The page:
“He [Ismail] is a good man, but being a good man alone is not a criteria to be an IGP. You have to be tough also. Sometimes you have to be vocal towards your superiors. When it is not right,” he said.

“Dont just say “Yes”. I use to say, if the IGP is a ‘yes man’ he will be the best IGP in the world, if he is vocal then he will have alot of allegations against him. If you are a ‘yes man’ then you are the best IGP in the world, because in Malaysia it works that way,” he added.

Musa, however, expressed confidence in Ismail from his past record under him: “He was good before, strict. I feel that he is clean, that’s why I groomed him to be the IGP, but now he has to perform. I use to tell him he must be better than me!”

He also spoke about the time when he was speculated to have a fall out with Hishammuddin, saying their relationship was “so far so good”.

“When I found out that instructions were given [by Hishammuddin] to junior officers and OCPDs (Officer in Charge of Police District) without my knowledge, then something is wrong.

“So, I highlighted to him Section 4(1) of the Police Act … command and control of the police force is by the IGP, not a minister. I talked to him nicely, he didn’t like it… that’s why I [my tenure] was not extended,” said Musa, who retired as IGP in September 2010.

Musa also lamented that “nobody seems to respect the police now” and asked the “top police generals to look at themselves whether they can improve further on their service.”

“If you want to improve things, you need to introspect and see the weaknesses in your organisation, you identify that weakness then you change and improve,” he said.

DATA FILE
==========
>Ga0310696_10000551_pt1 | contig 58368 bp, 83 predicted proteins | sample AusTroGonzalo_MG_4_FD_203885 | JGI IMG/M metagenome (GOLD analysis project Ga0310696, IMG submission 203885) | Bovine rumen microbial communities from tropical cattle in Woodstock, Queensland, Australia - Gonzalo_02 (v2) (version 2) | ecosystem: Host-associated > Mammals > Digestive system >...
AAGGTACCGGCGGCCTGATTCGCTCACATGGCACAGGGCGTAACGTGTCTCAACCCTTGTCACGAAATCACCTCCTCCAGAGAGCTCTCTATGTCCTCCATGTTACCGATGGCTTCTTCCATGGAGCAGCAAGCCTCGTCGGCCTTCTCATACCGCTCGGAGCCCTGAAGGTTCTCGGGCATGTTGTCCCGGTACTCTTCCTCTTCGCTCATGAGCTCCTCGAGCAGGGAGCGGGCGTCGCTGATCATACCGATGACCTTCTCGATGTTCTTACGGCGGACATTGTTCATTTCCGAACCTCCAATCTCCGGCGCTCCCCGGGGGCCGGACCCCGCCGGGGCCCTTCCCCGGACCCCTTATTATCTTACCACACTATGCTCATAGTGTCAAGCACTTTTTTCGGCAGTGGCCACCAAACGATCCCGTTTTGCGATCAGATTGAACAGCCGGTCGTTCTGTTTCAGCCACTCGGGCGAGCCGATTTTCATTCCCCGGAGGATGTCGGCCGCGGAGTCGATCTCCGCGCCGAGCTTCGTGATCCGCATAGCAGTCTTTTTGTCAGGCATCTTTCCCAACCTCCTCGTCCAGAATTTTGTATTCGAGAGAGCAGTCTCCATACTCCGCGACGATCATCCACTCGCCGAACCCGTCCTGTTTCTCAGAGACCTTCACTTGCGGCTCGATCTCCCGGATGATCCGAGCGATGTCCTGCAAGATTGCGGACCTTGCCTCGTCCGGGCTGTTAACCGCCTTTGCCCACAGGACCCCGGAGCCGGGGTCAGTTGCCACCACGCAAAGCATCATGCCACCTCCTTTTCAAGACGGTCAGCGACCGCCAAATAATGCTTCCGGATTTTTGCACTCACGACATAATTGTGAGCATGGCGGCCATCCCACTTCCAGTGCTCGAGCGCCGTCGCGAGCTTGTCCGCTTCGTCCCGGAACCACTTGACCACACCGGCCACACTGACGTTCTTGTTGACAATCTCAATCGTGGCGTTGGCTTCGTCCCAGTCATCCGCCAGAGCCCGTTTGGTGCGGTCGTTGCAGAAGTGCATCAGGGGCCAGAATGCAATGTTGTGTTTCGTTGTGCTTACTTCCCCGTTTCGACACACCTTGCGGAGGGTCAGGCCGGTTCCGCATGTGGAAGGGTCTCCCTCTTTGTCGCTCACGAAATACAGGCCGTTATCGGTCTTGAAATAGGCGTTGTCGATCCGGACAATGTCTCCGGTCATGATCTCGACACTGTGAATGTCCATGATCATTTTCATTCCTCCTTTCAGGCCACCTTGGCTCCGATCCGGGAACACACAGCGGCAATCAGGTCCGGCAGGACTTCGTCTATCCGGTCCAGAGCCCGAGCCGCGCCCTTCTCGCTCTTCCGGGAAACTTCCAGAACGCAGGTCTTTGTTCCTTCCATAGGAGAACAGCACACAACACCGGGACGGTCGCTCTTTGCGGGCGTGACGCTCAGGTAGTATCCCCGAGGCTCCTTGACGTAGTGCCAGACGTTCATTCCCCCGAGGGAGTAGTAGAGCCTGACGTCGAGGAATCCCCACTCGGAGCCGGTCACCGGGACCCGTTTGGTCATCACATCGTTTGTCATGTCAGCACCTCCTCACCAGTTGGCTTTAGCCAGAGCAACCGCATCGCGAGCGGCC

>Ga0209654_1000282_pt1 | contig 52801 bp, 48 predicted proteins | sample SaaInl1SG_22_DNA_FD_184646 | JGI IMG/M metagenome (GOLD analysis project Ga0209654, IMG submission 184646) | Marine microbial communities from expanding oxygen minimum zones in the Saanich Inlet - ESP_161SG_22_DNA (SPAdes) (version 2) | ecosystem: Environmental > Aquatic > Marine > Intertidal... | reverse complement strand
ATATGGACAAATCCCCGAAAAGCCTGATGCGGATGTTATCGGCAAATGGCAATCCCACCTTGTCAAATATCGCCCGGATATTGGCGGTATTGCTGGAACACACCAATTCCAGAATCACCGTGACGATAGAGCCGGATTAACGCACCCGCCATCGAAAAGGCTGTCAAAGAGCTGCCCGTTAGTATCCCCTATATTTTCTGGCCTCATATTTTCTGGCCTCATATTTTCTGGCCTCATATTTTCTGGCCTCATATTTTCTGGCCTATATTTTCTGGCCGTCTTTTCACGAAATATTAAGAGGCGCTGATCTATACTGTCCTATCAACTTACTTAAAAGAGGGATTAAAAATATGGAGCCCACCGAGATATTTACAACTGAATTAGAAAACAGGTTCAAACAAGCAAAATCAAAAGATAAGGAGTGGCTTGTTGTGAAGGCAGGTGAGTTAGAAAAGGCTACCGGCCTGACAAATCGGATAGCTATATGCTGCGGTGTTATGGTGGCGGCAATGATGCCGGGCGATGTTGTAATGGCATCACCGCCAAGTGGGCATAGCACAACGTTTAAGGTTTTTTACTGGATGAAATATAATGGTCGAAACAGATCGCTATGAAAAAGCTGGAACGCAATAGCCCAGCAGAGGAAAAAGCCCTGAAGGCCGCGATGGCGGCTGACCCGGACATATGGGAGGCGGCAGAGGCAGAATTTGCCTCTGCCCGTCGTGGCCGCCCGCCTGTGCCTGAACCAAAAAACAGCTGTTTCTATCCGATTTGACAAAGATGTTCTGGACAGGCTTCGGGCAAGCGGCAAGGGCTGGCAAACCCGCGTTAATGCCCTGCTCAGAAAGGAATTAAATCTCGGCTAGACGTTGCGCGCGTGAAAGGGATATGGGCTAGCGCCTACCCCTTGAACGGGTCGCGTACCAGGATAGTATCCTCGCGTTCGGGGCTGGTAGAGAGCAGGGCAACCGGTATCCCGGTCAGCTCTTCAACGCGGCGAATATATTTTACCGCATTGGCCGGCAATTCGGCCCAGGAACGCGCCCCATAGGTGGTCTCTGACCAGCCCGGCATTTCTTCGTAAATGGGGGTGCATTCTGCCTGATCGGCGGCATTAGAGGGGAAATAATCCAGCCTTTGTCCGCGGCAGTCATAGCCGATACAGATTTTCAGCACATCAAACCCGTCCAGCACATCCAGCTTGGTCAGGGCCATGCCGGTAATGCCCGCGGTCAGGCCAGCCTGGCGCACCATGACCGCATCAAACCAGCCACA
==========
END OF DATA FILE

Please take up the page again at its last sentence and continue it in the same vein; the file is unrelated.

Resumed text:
Excerpts from Musa’s press conference:

Crime statistics
I said that you need an independent body to research the police’s statistics. When I was IGP, I got a grant to ask USM to do research on statistics. I was very open, I asked professors to check us. If the classification is right then I believe. During my time, if any district says crime is low, I wanted proof. I would get my officers to check the station, check all the reports, whether the classification is right or not. If the classification is not right. NFA reports on crime, If you don’t investigate there would obviously be no crime. Once, I did that in Sentul, because I didn’t believe the crime was down. I asked my disciplinary officers to check classification of reports. That was in 2007 if I am not mistaken. I was very angry.There was a difference between 20% and 30% increase from what was reported. If you don’t check, it could be happening now.

On policemen accused of gang rape
Any policeman who betrays the trust of the public must get double punishment.

On the Independent Police Complaints and Misconduct Commission (IPCMC)
The IPCMC is good but I didn’t like certain clauses. The ability to investigate any officer, take disciplinary action and no right of appeal. Even criminals have right to appeal in court. That is wrong. Why can’t the police have a clause to appeal? So I suggested a new commission and even drafted a Police Integrity Commission. In the PIC, they can investigate any police officer but they have to refer it to the Police Commission. That is the commission that has two ex-judges, three retired officers that can take action such as dismissal, demotion and so on. If it is a criminal offence then it can recommend for the AG to charge the policeman in court. That means there is a balanced law. We must be fair. The EAIC [Enforcement Agency Integrity Commission] has been implemented. What action has it taken? Has it been used? So that is no good.

On political interference regarding the Altantuya Shaariibuu case and related SDs
So far there was no [political] interference, that’s why I arrested my own officers and Razak Baginda. Sometimes people lie in SDs also, when a person makes an SD do you think it’s the truth? So we have to investigate further then. If you lie in a SD, sometimes these commissioners just sign it, you pay RM5. You cannot be saying that is the whole truth, because that can be manipulated.